Bryn tells us about UKFast’s sweetest mission; building a Raspberry Pi cafe for a school in Manchester.
Last week, our very own Director of Education Aaron and tech supremo Tyson travelled down to the Dean Trust’s Broadoak School. Their mission: to build a brand new Raspberry Pi Café for pupils, teachers, parents and community members alike to enjoy.
It’s not the first time that we’ve helped the community to harness the power of Pi – a low-cost micro-computer that opens up technology education and development like never before. In 2014, we set up a Pi Café in one of the poorest districts of Johannesburg, Lehae. Having seen the positive impact technology can have on a community and through our ongoing work with the Dean Trust, we decided to try it again – a little closer to home this time. We have been working with the Dean Trust for a while now, so we couldn’t think of a better place to start than in an area of Greater Manchester where the Trust’s impact has already been huge.
Based in Partington, Broadoak School’s catchment is one of the most deprived in the North West. With 63% of its students eligible for free school meals, the school, rated as outstanding by OFSTED in 2014, has become a vital community hub – giving local kids the education, skills and opportunities to break out of the cycle of poverty and help their community to flourish.
The new café, with 21 Pi computers, aims to continue the school’s life-changing impact on this community by providing unlimited access to the digital world.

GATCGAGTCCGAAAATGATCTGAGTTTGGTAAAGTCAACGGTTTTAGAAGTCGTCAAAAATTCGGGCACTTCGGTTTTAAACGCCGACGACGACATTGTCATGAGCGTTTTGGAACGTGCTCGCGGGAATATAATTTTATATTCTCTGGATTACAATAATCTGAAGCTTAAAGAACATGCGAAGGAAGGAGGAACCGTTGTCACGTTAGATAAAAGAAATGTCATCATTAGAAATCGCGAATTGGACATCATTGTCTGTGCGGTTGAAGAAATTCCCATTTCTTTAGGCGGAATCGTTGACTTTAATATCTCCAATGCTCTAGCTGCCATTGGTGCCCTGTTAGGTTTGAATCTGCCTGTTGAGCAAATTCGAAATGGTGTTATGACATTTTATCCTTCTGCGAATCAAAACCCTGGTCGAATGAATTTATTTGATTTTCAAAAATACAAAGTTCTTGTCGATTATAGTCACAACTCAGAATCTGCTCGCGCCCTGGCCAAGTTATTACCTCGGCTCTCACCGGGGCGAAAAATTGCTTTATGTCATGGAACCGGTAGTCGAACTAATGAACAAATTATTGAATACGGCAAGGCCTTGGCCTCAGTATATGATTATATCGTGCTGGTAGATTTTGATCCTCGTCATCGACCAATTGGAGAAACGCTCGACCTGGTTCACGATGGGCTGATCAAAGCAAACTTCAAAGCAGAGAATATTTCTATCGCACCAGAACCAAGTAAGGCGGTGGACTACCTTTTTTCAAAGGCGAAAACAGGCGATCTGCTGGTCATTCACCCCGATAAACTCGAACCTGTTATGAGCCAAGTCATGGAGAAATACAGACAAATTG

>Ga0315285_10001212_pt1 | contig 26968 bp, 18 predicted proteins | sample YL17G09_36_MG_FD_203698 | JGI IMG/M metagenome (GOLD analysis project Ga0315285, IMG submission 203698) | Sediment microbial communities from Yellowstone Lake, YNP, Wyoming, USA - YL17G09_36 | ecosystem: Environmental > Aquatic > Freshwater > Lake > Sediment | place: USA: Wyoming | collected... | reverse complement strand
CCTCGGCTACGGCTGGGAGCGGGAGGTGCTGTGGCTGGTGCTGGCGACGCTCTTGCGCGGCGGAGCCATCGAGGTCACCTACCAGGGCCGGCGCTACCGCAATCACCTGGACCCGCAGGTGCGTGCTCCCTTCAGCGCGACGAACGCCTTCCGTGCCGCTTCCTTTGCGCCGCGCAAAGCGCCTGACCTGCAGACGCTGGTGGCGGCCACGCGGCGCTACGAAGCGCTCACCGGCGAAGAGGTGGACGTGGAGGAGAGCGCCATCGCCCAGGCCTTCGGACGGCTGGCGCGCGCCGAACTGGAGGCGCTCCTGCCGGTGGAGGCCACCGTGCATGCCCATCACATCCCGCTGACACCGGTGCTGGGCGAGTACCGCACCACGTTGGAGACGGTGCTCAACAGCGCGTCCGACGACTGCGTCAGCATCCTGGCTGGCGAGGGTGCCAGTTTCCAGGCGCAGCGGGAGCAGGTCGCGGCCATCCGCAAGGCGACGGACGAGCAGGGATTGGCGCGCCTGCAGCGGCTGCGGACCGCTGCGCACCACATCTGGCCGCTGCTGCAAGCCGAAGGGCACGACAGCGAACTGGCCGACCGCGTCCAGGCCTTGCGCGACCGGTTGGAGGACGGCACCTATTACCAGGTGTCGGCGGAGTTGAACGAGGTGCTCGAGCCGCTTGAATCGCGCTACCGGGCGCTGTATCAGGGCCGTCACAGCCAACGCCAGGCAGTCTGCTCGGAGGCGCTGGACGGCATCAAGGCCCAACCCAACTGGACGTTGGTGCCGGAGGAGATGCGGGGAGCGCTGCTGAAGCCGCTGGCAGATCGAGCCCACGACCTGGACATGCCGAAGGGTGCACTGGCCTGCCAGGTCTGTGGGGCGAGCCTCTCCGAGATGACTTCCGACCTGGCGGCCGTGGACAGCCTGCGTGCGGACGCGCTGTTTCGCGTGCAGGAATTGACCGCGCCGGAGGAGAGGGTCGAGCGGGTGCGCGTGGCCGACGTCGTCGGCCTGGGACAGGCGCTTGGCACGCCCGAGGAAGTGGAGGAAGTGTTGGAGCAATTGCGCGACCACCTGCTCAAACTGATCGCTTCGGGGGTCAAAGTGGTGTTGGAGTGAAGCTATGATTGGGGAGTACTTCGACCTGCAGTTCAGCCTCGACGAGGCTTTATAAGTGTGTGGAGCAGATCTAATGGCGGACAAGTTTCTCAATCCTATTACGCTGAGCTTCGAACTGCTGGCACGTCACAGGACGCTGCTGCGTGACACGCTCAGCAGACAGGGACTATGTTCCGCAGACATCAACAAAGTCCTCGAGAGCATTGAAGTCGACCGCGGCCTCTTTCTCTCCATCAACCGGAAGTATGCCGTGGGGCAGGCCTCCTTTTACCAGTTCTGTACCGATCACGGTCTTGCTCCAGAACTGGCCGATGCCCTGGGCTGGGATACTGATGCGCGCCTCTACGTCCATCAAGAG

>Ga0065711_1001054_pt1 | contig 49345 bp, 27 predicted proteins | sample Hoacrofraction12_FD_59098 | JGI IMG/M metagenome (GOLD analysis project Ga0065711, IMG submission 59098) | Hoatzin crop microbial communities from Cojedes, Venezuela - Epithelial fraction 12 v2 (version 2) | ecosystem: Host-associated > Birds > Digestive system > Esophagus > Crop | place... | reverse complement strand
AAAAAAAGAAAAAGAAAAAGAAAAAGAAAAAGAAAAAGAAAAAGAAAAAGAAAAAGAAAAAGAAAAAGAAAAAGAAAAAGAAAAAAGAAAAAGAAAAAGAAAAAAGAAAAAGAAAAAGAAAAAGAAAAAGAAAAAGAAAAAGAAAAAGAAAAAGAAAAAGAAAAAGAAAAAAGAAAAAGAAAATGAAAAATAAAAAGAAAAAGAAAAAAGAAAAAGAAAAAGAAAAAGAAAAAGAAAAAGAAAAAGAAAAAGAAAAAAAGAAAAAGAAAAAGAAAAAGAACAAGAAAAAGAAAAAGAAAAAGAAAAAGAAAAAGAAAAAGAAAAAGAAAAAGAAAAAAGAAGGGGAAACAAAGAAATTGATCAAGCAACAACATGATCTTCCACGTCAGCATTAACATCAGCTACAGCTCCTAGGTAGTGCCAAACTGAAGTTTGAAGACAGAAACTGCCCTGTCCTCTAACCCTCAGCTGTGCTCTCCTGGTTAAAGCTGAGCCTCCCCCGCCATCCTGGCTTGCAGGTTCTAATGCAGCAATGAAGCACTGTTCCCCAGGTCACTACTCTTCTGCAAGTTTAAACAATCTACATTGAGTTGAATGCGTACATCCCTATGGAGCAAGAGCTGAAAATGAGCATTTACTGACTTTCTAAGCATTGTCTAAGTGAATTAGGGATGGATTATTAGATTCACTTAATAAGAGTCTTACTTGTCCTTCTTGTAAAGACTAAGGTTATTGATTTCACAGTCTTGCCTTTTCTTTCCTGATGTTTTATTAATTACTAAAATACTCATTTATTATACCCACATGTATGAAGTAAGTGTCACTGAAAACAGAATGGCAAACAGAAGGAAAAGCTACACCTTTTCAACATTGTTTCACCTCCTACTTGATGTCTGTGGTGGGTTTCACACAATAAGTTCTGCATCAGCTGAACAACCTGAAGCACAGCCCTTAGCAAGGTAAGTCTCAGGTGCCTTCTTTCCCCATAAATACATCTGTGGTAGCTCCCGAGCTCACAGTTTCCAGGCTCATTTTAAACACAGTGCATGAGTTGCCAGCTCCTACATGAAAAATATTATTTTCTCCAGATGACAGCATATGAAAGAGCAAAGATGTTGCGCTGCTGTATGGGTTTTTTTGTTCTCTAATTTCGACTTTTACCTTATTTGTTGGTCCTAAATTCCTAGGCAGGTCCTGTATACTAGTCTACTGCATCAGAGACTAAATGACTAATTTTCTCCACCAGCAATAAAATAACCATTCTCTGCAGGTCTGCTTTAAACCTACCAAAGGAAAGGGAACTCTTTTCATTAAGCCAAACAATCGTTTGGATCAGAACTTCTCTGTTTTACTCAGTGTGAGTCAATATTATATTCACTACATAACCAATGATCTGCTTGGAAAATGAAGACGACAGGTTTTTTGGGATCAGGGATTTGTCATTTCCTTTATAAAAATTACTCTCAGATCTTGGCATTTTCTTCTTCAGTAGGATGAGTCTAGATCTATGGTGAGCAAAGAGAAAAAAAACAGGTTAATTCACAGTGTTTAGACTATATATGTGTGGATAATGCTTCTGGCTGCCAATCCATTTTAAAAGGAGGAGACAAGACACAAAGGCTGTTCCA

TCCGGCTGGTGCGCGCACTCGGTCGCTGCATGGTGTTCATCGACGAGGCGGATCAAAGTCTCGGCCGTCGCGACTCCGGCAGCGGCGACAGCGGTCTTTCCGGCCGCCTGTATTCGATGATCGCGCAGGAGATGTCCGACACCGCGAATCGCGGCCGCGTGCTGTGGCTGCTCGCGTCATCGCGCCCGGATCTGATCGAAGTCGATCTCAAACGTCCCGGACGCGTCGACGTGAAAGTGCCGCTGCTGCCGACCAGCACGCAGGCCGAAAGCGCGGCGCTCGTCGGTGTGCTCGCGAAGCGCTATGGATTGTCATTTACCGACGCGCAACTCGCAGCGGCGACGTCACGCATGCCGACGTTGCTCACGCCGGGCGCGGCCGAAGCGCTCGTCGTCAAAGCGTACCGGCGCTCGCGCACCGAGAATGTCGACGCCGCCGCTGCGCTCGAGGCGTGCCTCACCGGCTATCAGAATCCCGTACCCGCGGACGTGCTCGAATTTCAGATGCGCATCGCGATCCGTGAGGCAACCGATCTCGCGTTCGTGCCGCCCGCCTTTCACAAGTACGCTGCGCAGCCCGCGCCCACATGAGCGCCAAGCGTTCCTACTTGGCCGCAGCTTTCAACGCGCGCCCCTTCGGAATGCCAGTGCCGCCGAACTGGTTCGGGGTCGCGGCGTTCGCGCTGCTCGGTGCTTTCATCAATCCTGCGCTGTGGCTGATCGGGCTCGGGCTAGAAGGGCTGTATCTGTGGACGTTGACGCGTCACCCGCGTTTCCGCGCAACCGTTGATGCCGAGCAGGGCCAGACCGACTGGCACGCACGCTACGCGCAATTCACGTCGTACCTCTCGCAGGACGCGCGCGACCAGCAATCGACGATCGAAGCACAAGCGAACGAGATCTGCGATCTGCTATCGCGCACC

Thanks, in no small part, to Aaron and his education team, engaging and creating the next generation of tech superstars has become a huge part of UKFast’s mission statement. We asked him what he thinks about the part we’re playing in the Broadoak Pi project:
“This building was known as ‘the shed’. We’ve transformed an old and disused space into something inspirational that can get kids and parents – the whole community – enthusiastic about IT and Computer Science. Computer skills are a must in any profession so this kind of resource is invaluable. Hopefully it will even inspire some students to pursue the IT careers that Manchester needs to future-proof its digital economy”.
As well as providing a valuable educational resource, the café will become a social hub where everyone can get together, surf the web, learn and play, attend classes or just catch up with friends. Opening up the café to the whole community allows adults, as well as children, to take basic computer literacy qualifications and gain skills that employers are looking for. Because the café is an extension of the school, the people who use it get access to qualified educational professionals – that means all the know-how they need to surf the web and pass online qualifications is readily available.
The proof of concept is there for all to see and with a team currently in Malawi building UKFast’s third Pi Café, you can expect to hear more very soon.
For more info on UKFast’s education projects visit our training and education homepage.